(Bloomington, IN) - An aquatic lizard-like species whose head resembles a dog might not mean much to farmers, but it’s quite a sight for people with one dangling from the end of their fishing pole.
The Mudpuppy salamander is listed as a Species of Concern by the Indiana Department of Natural Resources. DNR suspects the number of Mudpuppy salamanders is dropping, and the public’s help is being sought to find out.
“It’s kind of a Mudpuppy call out,” said Nate Engbrecht, a herpetologist with the DNR out of Bloomington.
People statewide are asked to report sightings and submit pictures of what they saw for DNR to verify it was a Mudpuppy. The location and date of the spotting should also be included with the entries.
Engbrecht said current data indicates the four-legged salamanders, which can reach up to 18 inches long and live for 30-years or more, have long been declining in population.
That’s not known for sure, though, because they’re hard to see from living strictly in the water.
Engbrecht said the Mudpuppies are often spotted on bottoms of lakes and rivers in clear shallow water during cold weather.
Sometimes, they’re seen through holes cut into frozen lakes by ice fishers or from shore once the ice starts melting and into spring. Then, they head out to deeper, murkier water as conditions warm up.
“It seems like we get most of our Mudpuppy reports from the public during the cold season,” Engbrecht said.
Most other sightings are when they’re reeled in on the line of a fishing pole meant for bluegill, crappy, bass, or some other fish during all parts of the year.
“It’s difficult to get good numbers on them especially from around the state. They’re tricky to locate,” Engbrecht said.
In addition to their dog-like face, Engbrecht said the Mudpuppy’s unique features include feathery gills on the side of their head.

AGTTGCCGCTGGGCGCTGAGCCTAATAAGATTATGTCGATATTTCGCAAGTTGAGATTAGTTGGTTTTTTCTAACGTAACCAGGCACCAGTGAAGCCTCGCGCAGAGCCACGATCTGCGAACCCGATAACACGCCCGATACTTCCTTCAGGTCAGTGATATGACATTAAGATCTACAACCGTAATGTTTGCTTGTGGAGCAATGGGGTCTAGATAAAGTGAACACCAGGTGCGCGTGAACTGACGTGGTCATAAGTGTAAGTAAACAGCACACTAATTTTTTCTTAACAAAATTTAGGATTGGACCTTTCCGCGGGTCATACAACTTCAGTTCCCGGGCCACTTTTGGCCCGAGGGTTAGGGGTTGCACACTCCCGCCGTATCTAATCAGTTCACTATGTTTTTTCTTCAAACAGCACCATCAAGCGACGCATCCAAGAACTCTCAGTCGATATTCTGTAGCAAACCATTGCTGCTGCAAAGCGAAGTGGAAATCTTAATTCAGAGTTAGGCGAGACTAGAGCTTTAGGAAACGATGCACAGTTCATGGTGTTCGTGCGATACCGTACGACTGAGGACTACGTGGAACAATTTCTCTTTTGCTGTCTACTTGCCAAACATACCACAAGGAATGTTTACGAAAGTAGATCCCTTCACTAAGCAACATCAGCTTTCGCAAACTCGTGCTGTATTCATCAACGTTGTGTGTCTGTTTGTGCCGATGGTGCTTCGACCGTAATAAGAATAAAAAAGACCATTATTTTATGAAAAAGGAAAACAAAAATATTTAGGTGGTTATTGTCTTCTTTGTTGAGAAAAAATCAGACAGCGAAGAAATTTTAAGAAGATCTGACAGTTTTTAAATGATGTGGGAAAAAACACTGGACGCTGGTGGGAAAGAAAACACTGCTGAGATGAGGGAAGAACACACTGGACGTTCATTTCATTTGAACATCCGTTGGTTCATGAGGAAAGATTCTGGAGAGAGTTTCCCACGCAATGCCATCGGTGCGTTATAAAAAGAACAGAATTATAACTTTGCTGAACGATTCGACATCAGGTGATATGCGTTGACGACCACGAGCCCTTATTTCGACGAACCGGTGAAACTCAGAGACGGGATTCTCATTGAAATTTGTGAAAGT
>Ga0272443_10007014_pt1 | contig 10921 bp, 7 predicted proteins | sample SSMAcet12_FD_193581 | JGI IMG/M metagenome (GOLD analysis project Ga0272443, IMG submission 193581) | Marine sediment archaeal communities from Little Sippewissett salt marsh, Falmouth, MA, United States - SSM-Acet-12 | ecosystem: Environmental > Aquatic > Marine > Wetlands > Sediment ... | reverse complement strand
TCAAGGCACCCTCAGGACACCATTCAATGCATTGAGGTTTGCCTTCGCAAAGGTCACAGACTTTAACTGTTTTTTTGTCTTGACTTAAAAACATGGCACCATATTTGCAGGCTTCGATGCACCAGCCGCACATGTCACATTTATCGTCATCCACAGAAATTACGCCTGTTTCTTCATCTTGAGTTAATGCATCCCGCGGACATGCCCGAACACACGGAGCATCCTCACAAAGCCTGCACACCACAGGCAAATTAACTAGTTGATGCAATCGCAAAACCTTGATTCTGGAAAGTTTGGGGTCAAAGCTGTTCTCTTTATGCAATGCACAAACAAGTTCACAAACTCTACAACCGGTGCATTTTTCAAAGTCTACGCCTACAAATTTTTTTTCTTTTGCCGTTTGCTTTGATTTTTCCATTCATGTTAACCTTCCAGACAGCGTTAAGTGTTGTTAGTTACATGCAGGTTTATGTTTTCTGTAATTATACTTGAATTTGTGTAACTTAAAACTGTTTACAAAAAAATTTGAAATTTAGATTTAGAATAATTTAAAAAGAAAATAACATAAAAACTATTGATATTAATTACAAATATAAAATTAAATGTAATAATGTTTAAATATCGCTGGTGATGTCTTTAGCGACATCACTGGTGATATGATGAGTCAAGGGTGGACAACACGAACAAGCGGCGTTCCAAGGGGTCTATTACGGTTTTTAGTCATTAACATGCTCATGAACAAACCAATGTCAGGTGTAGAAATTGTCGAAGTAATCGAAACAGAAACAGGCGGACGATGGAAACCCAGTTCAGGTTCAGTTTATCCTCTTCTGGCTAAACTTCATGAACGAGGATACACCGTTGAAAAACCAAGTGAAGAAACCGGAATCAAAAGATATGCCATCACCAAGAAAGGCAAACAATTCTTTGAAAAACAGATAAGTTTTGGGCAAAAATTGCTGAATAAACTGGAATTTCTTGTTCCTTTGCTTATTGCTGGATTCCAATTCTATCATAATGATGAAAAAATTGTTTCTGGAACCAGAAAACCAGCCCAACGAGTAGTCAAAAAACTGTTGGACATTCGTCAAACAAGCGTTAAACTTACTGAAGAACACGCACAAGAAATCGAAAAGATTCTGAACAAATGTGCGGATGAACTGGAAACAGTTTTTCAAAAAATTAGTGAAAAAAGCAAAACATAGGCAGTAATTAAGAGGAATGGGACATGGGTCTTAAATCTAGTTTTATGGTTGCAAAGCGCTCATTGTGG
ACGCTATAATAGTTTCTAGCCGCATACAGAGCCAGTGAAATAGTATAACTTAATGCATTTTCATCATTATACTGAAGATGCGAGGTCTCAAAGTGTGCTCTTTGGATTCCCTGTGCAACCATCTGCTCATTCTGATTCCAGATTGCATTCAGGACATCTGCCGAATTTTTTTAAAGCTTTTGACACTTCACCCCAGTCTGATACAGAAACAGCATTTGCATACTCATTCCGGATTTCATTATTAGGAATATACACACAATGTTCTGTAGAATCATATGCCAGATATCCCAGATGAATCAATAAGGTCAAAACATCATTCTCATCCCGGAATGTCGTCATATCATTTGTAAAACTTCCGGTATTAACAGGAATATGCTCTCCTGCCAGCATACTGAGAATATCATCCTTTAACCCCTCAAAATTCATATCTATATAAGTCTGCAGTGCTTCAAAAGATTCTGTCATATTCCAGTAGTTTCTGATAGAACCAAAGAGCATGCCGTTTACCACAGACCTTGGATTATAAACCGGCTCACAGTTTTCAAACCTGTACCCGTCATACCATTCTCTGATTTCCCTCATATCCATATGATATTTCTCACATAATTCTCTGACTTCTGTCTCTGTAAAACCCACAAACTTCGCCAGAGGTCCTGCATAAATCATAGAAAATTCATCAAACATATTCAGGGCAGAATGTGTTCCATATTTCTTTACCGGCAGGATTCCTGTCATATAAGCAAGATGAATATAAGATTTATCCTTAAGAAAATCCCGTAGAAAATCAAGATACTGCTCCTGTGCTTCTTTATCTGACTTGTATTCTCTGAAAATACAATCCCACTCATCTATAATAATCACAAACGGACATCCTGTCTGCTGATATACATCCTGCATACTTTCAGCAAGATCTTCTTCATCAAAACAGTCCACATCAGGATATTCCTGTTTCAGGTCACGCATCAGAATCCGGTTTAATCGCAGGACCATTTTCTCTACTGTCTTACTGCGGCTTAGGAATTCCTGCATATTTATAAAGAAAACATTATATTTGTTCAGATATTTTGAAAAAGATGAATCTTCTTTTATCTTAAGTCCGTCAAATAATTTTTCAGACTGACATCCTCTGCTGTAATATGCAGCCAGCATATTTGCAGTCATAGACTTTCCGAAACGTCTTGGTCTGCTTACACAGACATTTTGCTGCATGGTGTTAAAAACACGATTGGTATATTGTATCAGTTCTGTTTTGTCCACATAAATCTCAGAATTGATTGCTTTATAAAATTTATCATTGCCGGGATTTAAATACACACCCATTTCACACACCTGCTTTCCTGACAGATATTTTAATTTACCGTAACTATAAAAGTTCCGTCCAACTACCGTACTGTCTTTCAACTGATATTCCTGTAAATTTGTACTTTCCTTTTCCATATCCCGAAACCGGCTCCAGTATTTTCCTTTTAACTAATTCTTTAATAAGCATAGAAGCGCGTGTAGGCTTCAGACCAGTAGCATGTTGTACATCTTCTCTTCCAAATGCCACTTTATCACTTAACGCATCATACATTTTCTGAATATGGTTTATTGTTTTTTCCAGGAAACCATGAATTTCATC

The data gathered from the public will be added to the information obtained from another Mudpuppy call out in 2020. Engbrecht said sightings were reported from all parts of Indiana, especially in the northeast part of the state, which has many inland bodies of water.
Sightings were also reported as far north as Lake Michigan and in the Ohio River.
Engbrecht said there could be an effort to restore their numbers depending on what the data reflects once sufficient information has been collected.
Like any living creature, the salamanders play a role in maintaining balance in ecosystems. But, unfortunately, Engbrecht said they’re predators and preyed upon as food sources.
The Mudpuppies are also critical to the survival of salamander mussels. The mussels attach to the gills of Mudpuppies to obtain nutrients after being born. They then later detach from the Mudpuppies and feed on particulates in the water.
Engbrecht said the feeding has a filtering effect that leaves the water cleaner.
The chance of a Mudpuppy winding up in the pond on a farm is slim to none unless the pond is tied into a lake, river, or stream because the creatures never leave the water.
Engbrecht said the response to the call for reported sightings has been tremendous since issued on January 25 in a post on the DNR’s Facebook page.
“A lot of people responding are posting photos of other types of salamanders but we certainly have had some legitimate Mudpuppy photos submitted from parts of the state,” Engbrecht said.
Engbrecht said the data would be laid out to show where the populations are greatest and which bodies of water might have more or fewer Mudpuppies than anticipated.
“It’s just more of building on the knowledge base of where these sightings occur. That’s kind of what this process is really,” Engbrecht said.
Sightings and other information can be submitted at HerpSurveys@dnr.IN.gov. People can also contact DNR at (812) 334-1137.